For game two, it looked much the same - until my opponent tried to resolve a card effect targeting one of my summoned Blue-Eyes White Dragons, only for me to resolve a copy of "The Ultimate Creature of Destruction", which is easily one of the best cards in the deck.
It blanked his effect, his combo line stopped and I stole game two - though not after some wrestling with a predaplant boss monster anyway.
Game three lasted all of a minute and a half before time in the round was called. Unlike Magic, when time is called in a game of Yugioh, the game stops. No "play five turns", no nothing. Pencils down. I summoned a Blue-Eyes Chaos Max Dragon, my opponent didn't draw the handtrap for the win when time is called, and so it was a draw.
Not losing my first round was pretty euphoric. I was expecting not to win a single match. This was, as it turns out the high watermark of the night. At least in terms of on-board results.
Friday Night Round 2 - vs. Bystial Tenyi Swordsoul
Predabranded isn't presently that much of a force in the meta, but Bystials certainly are, and Tenyi Swordsoul isn't in the grave yet.
I know a lot about Tenyi Swordsoul from my time in Master Duel. But knowing what it's weak to and being able to stop it from executing its gameplan are two separate things.
In game one, I draw the exact perfect set of cards to stop his combo line. I use Ash Blossom and Joyous Spring to negate his copy of Swordsoul Emergence, and I have the Infinite Impermanence to negate his on-field Swordsoul of Mo Ye. From there, Blue-Eyes White Dragons appear and the game quickly ends.
In game two my opponent accomplishes what they were threatening to do in game one. Longyuan, Mo Ye and Taia all resolve, turning into Baronne, Chixiao and some other hideously powerful Synchro monster and from there, it's all over, red rover.
Game three I can't precisely remember what happened. My notes say I made a bunch of small play mistakes, including using my Ultimate Fusion to destroy my opponent's copy of Bystial Druiswurm, which allowed him to get my Blue-Eyes Tyrant Dragon off the field almost for free.
Friday Night Round 3 - vs. Tri-Brigade Melffy Spright
I'd love to explain to you how this deck works, or how I played. Unfortunately, all I can really tell you was that my opponent (a polite, soft-spoken gent) built a huge fortress of a board with multiple bounce effects at quick effect speed (instant speed, for those who play M:TG) and I couldn't get close in either game.
So that was Friday night. What was strange was that I wasn't disheartened. Anyone coming back or learning a new game for the first time has a mountain to climb. But instead of being intimidated, I was more excited for Saturday. Apparently I enjoy the game so much, it didn't matter.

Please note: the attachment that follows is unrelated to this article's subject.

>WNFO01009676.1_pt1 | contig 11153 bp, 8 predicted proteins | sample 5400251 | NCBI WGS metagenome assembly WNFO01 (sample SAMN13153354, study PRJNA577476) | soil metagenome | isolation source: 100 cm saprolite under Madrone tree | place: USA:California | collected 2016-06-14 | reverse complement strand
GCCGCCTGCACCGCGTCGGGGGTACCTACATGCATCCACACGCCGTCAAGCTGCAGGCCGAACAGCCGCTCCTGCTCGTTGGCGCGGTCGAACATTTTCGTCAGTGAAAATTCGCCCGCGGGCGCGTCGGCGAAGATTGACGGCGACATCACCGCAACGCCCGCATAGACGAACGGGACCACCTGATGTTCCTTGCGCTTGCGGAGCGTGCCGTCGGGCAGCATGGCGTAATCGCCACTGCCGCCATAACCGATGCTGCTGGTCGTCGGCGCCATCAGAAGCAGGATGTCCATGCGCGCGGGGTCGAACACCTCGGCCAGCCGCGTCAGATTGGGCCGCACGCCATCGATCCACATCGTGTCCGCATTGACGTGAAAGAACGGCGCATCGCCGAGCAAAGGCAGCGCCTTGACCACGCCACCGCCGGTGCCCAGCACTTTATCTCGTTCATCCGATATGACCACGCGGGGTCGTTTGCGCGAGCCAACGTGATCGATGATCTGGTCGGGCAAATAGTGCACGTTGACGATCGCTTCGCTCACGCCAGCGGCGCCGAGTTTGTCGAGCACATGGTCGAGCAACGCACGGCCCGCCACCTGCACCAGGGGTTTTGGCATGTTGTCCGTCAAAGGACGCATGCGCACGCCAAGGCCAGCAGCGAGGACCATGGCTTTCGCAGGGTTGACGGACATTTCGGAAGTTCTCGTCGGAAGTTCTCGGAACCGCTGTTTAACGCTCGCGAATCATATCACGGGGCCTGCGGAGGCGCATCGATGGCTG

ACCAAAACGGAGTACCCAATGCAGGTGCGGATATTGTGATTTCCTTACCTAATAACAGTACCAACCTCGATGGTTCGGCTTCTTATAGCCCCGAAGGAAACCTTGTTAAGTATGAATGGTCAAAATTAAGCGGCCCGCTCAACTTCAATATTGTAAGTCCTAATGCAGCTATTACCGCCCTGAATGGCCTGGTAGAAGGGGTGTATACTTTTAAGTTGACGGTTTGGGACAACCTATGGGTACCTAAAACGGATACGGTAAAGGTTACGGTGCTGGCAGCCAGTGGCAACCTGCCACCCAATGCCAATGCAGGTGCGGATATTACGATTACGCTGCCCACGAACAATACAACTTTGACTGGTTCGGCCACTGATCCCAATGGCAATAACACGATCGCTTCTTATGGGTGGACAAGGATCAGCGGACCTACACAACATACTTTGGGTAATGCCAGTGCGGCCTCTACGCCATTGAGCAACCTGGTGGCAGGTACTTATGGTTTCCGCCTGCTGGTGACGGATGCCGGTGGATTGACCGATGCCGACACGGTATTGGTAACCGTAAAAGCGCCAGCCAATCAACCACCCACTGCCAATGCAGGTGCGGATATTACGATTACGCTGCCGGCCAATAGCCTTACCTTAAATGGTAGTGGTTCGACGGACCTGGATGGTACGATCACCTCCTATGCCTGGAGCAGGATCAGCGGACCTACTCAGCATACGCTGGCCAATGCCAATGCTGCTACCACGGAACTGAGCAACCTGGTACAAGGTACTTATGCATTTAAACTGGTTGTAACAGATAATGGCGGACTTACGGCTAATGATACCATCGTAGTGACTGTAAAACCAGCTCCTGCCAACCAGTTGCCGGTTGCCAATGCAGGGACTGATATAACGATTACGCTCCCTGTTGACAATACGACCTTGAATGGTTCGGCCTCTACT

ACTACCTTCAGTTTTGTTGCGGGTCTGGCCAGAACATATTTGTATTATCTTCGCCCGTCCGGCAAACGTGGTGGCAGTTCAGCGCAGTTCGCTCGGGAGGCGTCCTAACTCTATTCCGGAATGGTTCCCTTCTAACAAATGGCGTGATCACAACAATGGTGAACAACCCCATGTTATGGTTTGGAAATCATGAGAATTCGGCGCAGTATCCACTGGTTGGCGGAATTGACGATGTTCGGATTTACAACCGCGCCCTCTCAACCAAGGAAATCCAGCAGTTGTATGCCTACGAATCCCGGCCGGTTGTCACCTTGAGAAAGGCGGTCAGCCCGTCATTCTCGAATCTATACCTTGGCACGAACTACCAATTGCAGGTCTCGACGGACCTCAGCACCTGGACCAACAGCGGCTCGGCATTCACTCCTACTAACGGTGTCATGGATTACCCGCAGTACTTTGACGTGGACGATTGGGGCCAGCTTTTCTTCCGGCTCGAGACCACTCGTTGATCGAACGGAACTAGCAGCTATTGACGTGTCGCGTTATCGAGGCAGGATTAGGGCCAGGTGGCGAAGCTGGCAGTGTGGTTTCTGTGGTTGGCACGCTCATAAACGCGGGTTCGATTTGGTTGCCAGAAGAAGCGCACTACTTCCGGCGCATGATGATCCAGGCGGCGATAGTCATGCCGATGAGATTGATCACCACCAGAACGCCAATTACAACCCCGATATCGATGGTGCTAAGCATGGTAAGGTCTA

So whilst I was taking care of my little one, I pulled out my deck and made some adjustments to the main and side. It was a little bit like shuffling the deckchairs on the titanic, but I felt slightly better about what I had included versus what I had omitted.
So off to Saturday locals I went. It was a special event with five rounds instead of three, but the core concept was the same.
Saturday Round 1 - vs. Crystal Beast
Crystal Beast is an interesting archetype that works by moving monsters from monster zones to spell and trap zones when destroyed or tributed. Then they ramp up to a big monster in Rainbow Dragon, which runs you over.
Game one my opponent appeared to brick on his first turn, but he did have a copy of Necrovalley, which is big trouble for a deck like Blue-Eyes, which has a number of graveyard-focused combo lines.
I tried to resolve a number of lines which weren't possible under Necrovalley, (which my opponent was very gracious not to hassle me about when I made the mistakes) but with no monsters on board and no way to get anything onto the board, I scooped once my opponent showed up with the aforementioned Rainbow Dragon.
Game two I sided in Nibiru, the Primal Being - which is intended to bust up strategies which summon a large number of monsters - and managed to resolve it, stunting my opponent's combo. Unfortunately, just as I was about to stabilize and maybe take the game, he resolved two copies of Super Polymerization, which took the monsters I had scrambled to get out, and the game ended shortly after that.
Saturday Round 2 - vs. Branded Despia
Branded Despia is the standard version of Branded. Plenty of other archetypes can fit the Branded Cards and engine, but Despia plays the nicest with it. A lot of the artwork on Despia cards reminds me of the Jester from Darkest Dungeon, but when you consider that one of the main cards in Branded Despia is literally called "Aluber the Jester of Despia", that might not be a coincidence.
This round I played against a small child. He had lost his first round and so was pretty despondent. The bad news got worse, however - Branded Despia is not friendly to new players, and has a reasonable skill ceiling. There's lots of little interactions which can trip even experienced players up.